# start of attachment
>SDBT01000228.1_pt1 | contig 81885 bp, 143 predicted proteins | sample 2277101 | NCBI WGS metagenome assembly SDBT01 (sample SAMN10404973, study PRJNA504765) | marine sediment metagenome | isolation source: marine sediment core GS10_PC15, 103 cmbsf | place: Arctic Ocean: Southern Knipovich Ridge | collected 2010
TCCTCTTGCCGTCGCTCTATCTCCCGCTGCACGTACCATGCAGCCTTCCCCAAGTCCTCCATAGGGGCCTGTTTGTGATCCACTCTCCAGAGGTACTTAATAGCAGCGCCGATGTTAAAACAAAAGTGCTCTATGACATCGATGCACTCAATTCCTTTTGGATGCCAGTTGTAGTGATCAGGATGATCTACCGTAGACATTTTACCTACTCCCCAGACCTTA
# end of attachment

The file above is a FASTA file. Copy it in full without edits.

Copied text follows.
>SDBT01000228.1_pt1 | contig 81885 bp, 143 predicted proteins | sample 2277101 | NCBI WGS metagenome assembly SDBT01 (sample SAMN10404973, study PRJNA504765) | marine sediment metagenome | isolation source: marine sediment core GS10_PC15, 103 cmbsf | place: Arctic Ocean: Southern Knipovich Ridge | collected 2010
TCCTCTTGCCGTCGCTCTATCTCCCGCTGCACGTACCATGCAGCCTTCCCCAAGTCCTCCATAGGGGCCTGTTTGTGATCCACTCTCCAGAGGTACTTAATAGCAGCGCCGATGTTAAAACAAAAGTGCTCTATGACATCGATGCACTCAATTCCTTTTGGATGCCAGTTGTAGTGATCAGGATGATCTACCGTAGACATTTTACCTACTCCCCAGACCTTA